"Renewables are already cheaper investments than existing gas capacity," said Jonathan Sims, senior analyst, power and utilities at Carbon Tracker. He adds that battery storage costs will also be financially competitive by 2030, meaning variable wind and solar energy production will be less of an issue.
Ketan Joshi, an Oslo-based author and climate science communicator, says we already have "strong knowledge about how to integrate wind and solar into complex, interconnected grid systems," adding that it's "certainly technically and economically viable."
Changing minds and regulations
Like Victor, Joshi cautions that "the roadblocks will be political and social," including getting "communities and regions that host the new technologies" to embrace the transition.
Sims, meanwhile, sees the "numerous barriers" to a more ambitious decarbonisation drive as "policy-related" rather than economic or technical.
One stumbling block is very lengthy regulatory approval processes for wind and solar projects — which in Italy, for example, are as long as seven years, according to Sims, leaving the country well short of clean energy capacity required to meet climate goals.
This, he said, can cause investors to prefer single "large-scale new build gas projects" because they are simpler to get approval for than numerous "smaller wind or solar farms."
But several EU member states are looking to relax or simplify planning and regulatory processes to "accelerate low carbon capacity deployment rates," said Sims. The current crisis will likely hasten this loosening.
Electric heating to spark the energy transition
So what kind of power consumption can be decarbonised in the short-tern to reduce reliance on gas?
"Electrifying homes, cars, industry and buildings is vital to remove gas demand," said Ketan Joshi. "These aren't like power grids; you don't need any 'bridge'. You just need to swap the gas infrastructure for clean [energy]."
In Germany alone, buildings generate around a quarter of greenhouse gas emissions through their fossil-based energy consumption — especially heating.
To both minimise Russian fossil fuel dependence and mitigate climate change, German environmental think tank the Wuppertal Institute this week released a study, commissioned by Greenpeace, that shows how heating can be completely run on renewable energies by 2035.
The key will be to substitute electric heat pumps, powered by renewables, for gas and oil heating systems often fed by Russian fossil fuels.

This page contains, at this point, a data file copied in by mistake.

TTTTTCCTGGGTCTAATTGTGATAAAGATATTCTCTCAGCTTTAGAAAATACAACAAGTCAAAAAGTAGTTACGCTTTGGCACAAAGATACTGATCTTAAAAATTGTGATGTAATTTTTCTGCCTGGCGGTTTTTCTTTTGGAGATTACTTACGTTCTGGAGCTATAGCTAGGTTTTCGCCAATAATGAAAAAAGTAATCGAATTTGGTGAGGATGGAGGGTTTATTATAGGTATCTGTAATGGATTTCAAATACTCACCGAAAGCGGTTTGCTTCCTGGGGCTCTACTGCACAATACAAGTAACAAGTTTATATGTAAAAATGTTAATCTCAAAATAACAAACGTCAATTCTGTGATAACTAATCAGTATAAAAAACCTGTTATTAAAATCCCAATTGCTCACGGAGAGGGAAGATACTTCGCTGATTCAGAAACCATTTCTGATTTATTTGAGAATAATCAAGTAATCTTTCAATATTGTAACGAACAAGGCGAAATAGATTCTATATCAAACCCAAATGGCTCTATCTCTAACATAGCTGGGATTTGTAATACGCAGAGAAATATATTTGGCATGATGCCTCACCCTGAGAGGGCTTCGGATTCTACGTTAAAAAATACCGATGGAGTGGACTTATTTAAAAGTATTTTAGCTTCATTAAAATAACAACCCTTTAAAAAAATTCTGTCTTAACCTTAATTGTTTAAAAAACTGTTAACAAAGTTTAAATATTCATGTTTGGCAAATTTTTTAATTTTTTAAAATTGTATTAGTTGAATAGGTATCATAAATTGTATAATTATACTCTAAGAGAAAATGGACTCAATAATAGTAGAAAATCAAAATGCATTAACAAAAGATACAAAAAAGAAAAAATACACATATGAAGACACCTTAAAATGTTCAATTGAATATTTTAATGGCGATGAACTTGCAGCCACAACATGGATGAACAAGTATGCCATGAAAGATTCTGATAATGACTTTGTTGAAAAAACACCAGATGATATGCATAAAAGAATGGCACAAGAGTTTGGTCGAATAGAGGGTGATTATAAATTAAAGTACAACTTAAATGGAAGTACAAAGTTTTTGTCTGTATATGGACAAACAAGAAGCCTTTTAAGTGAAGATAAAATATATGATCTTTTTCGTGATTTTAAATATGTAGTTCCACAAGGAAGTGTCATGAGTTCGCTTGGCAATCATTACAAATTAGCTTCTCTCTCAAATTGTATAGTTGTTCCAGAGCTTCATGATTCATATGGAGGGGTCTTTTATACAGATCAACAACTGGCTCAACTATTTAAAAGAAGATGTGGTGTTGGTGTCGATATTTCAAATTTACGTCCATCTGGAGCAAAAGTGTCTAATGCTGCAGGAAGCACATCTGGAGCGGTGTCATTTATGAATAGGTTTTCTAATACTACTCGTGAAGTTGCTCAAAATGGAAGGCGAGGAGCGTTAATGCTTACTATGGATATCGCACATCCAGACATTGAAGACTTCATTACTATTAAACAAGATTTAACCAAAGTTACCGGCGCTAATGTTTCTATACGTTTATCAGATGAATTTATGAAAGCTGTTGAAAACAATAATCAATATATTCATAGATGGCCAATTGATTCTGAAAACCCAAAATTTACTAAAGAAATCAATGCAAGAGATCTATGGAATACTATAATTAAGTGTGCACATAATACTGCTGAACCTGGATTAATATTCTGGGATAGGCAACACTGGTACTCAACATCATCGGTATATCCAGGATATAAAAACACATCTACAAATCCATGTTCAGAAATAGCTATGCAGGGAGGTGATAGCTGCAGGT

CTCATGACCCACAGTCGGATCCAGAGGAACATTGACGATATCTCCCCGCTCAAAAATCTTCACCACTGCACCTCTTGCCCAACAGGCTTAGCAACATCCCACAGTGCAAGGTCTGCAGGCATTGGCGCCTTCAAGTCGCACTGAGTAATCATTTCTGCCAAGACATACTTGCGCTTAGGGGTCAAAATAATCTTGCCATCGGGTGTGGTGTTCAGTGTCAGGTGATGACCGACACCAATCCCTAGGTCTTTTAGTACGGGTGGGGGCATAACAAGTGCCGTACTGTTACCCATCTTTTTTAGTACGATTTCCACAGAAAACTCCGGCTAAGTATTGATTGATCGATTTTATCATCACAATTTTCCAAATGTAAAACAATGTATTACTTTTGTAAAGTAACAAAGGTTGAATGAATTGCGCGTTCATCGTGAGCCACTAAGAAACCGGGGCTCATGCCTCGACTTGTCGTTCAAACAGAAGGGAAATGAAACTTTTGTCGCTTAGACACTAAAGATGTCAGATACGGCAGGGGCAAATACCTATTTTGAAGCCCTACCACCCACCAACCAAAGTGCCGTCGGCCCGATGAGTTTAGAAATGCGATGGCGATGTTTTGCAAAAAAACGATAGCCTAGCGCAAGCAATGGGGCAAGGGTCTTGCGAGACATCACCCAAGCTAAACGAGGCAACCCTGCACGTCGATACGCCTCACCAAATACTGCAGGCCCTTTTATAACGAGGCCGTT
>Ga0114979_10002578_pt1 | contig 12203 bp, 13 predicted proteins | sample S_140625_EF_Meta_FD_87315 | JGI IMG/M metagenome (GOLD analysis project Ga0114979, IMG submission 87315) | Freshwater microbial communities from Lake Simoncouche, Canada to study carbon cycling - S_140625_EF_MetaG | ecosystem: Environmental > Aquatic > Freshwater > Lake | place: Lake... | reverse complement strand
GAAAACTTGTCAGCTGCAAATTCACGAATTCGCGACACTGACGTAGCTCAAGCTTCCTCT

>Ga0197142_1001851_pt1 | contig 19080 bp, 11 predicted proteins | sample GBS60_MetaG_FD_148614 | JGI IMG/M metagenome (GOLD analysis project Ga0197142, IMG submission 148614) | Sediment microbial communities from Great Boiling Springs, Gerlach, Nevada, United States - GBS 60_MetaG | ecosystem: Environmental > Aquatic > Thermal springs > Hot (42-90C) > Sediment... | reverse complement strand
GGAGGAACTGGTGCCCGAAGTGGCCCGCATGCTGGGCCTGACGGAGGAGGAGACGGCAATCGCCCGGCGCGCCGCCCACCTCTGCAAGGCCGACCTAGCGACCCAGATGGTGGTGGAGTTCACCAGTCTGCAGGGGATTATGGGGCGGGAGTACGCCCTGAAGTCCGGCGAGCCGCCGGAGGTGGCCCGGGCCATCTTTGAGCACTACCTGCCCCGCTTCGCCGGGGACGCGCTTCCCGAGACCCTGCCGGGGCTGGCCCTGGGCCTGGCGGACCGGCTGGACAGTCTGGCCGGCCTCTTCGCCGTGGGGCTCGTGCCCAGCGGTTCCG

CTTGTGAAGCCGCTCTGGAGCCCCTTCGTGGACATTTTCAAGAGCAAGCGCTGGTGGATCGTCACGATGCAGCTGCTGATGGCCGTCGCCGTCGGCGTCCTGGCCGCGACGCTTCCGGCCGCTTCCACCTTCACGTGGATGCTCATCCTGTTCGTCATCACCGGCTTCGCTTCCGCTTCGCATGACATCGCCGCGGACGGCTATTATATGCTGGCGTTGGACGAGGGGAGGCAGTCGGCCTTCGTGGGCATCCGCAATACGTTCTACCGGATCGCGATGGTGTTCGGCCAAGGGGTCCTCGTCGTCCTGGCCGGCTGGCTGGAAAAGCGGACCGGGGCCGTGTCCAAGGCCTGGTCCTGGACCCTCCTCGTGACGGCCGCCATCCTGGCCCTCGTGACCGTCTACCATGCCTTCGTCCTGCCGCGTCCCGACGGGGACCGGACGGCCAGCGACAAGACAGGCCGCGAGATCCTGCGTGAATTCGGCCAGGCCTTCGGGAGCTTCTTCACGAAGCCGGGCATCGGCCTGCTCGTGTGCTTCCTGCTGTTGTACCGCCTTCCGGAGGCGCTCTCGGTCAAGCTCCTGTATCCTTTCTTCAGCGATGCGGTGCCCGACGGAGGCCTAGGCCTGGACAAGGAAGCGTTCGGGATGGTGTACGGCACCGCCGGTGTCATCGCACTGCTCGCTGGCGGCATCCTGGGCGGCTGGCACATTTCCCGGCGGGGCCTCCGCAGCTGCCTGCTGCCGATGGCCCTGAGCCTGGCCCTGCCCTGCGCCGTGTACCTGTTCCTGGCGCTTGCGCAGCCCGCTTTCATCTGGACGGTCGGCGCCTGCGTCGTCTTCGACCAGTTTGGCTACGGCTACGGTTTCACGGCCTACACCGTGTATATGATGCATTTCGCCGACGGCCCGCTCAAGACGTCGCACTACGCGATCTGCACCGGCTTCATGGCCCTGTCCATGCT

"A smart strategy focused on increasing efficiency and expanding renewables not only reduces supply risks," said the Institute in a statement, adding that the transition would also be "highly economically attractive for households, businesses and public institutions."
For environmental activist and author Bill McKibben, more of Europe could transition much sooner to heat pumps. "President Biden should immediately invoke the Defense Production Act to get American manufacturers to start producing electric heat pumps in quantity, so we can ship them to Europe where they can be installed in time to dramatically lessen Putin's power," he wrote this week.
While David Victor insists that in the short-term, diversified gas sources, including imported LNG delivered on floating terminals, will be necessary if the EU is to quickly ween off Russian hydrocarbons, Jonathan Sims suggests that decarbonisation can also be aggressively pursued.
Though gas has "played a valuable role" in the initial transition from coal-fired power, for Sims this "short-term role must not be prolonged" as it will require extensive investment in large-scale infrastructure that will not provide returns.
Building a power system around "lower cost and lower risk renewables" is an "opportunity to ultimately become self-sufficient with our energy supplies," he said, adding that the approach will hasten progress to net zero emissions targets.
Stuart Braun is a DW environment reporter.
Disclaimer: This article first appeared on DW, and is published by special syndication arrangement